>>>> Sent: Thursday, 12 May 2005 12:08 PM
>>>> To: harmony-dev@incubator.apache.org
>>>> Subject: Re: Harmony goals and priorities
>>>> 
>>>> Karen:
>>>> 
>>>> You and I have shared our thoughts and have seen eye to
>> eye on this 
>>>> for a long time now. It's good to see this project getting
>> started, 
>>>> and it's good to know that you are monitoring this and Red
>> Hat will 
>>>> work to help integrate it deeply with Linux.
>>>> 
>>>> I do still feel strongly that stability and commercial
>> hardening are 
>>>> indispensable here. It would be great to get a BEA or IBM
>> to donate 
>>>> their JVM's to this project - they are mature, pressure
>> tested pieces 
>>>> of software that have had thousands of bugs shaken out of them.
>>>> Shaking bugs out of JVM's is very different than shaking
>> bugs out of 
>>>> Mozilla - or even Linux.
>>>> JVM's do so many things indeterministically, no amount of
>> testing can 
>>>> replace hundreds or thousands of years of cumulative customer
>>>> production hardening.
>>>> 
>>>> Bob
>>>> 
>>>> 
>>>> On 5/11/05 6:18 PM, "Karen Bennet" <bennetkl@yahoo.com> wrote:
>>>> 
>>>>> 
>>>>> Bob, I share many of your thoughts on this topic and thank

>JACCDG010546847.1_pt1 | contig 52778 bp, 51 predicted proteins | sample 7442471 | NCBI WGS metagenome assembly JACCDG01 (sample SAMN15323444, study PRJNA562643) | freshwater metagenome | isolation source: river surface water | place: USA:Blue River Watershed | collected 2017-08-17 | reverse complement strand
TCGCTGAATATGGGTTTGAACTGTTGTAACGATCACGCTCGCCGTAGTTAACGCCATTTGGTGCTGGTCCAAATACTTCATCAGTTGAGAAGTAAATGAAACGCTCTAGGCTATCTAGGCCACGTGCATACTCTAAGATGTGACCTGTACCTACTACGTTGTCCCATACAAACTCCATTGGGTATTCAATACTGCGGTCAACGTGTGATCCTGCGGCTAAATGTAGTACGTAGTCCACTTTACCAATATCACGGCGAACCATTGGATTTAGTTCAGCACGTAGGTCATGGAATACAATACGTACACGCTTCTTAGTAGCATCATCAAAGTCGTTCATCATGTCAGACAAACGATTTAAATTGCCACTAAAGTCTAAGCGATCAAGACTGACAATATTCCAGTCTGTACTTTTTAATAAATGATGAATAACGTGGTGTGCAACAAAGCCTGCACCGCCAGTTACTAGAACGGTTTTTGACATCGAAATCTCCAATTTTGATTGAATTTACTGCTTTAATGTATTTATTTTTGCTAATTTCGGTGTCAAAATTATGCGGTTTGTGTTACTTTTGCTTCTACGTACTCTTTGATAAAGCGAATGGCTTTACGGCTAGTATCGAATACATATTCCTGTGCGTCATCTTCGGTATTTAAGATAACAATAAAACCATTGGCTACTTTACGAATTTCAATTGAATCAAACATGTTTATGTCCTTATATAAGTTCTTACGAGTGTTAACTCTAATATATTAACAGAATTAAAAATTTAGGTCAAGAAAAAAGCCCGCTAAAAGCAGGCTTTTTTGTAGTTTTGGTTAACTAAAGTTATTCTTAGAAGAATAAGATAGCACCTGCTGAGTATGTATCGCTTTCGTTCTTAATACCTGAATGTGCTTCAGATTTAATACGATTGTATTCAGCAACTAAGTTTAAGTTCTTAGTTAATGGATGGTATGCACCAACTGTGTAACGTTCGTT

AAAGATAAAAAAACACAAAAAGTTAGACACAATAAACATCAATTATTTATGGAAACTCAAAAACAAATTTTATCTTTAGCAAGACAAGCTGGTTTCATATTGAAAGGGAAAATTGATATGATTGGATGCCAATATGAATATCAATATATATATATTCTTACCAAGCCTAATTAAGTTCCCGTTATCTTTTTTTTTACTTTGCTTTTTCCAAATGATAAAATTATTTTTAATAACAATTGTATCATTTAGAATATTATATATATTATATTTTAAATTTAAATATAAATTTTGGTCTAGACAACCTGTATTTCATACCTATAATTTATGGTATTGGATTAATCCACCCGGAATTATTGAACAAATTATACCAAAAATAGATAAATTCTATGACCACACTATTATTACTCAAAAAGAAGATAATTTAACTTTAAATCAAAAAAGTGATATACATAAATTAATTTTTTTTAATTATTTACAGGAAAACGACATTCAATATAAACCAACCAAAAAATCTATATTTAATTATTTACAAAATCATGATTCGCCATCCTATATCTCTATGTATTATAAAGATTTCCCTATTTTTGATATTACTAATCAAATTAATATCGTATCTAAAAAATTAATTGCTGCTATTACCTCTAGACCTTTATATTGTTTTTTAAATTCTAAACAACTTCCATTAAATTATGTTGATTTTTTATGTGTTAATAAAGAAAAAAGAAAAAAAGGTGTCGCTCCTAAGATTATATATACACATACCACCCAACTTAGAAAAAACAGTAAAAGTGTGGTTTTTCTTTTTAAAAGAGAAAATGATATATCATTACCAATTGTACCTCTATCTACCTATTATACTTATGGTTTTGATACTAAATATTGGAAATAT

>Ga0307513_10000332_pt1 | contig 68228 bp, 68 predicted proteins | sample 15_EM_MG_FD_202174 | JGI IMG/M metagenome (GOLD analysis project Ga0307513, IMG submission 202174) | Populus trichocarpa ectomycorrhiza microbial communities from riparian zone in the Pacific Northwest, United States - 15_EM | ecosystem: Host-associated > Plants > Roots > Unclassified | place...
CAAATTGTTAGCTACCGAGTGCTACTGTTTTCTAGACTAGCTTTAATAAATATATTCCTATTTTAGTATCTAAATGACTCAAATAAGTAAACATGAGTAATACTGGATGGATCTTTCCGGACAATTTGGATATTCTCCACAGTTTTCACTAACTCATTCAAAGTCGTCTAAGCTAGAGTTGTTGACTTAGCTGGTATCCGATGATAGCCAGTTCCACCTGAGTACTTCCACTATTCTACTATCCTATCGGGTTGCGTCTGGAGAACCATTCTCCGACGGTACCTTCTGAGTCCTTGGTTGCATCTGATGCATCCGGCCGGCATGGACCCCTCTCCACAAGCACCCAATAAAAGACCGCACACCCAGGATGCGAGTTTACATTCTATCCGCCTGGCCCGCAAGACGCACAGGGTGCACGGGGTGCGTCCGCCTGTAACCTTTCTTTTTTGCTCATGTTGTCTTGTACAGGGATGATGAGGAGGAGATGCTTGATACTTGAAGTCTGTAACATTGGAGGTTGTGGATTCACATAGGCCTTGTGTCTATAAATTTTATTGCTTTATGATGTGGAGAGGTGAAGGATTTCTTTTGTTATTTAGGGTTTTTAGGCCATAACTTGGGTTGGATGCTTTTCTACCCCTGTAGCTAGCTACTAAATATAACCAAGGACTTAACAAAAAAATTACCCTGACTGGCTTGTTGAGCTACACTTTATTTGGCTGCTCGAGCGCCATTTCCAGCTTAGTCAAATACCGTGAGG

>>>> the Apache
>>>>> team for getting this project kickstarted.  There have been
>>>> some of us
>>>>> who have been attempting to get the commercial
>> contribution path in
>>>>> place, but todate, different licensing, code integration
>> problems, 
>>>>> company strategic value-add direction, etc have prevented
>>>> that path.  
>>>>> I would like to highlight one of Red Hat's goal in working
>>>> with this
>>>>> community project is to get a JRE deeply integrated within
>>>> Linux.  We
>>>>> also have another goal in mind for this project and that
>>>> integration
>>>>> with SystemTap (Linux profiling project :
>>>>> http://sourceware.org/systemtap) which enables performance
>>>> profiling
>>>>> through the JVM.
>>>>> 
>>>>> Looking forward to this project moving out of the incubator stage.
>>>>> 
>>>>> --- Bob Griswold <bgriswold@terracottatech.com> wrote:
>>>>>> I ran the JRockit product group at BEA for the last
>>>>>> 3.5 years ­ from the
>>>>>> time BEA first bought the Appeal team in Sweden until
>>>> about 3 weeks
>>>>>> ago (I¹m now at a small start-up doing some interesting
>>>> things with
>>>>>> AOP). I am excited about this project, but also a bit
>>>> skeptical about
>>>>>> it¹s chances for success. The overall goal of
>>>> ³harmonizing² the JRE
>>>>>> landscape is exactly what the industry needs ­ it¹s
>> something that 
>>>>>> BEA should have tried to do with JRockit long ago. The
>>>> Java runtime
>>>>>> is not something that any one company should own and rely on for
>>>>>> competitive advantage ­ it¹s a commodity/utility, and
>> our ultimate 
>>>>>> enemy is the CLR. The Microsoft community has one managed
>>>> runtime to
>>>>>> target, while there are at least 3 credible JRE¹s in the
>>>> Java world,
>>>>>> each of them are different in hundreds of tiny ways ­
>>>> despite passing
>>>>>> a rigorous JCK.
>>>>>> 
>>>>>> If harmonizing the JRE landscape is goal #1, then goal #2
>>>> is to have
>>>>>> this JRE be open sourced ­ so that it can be deeply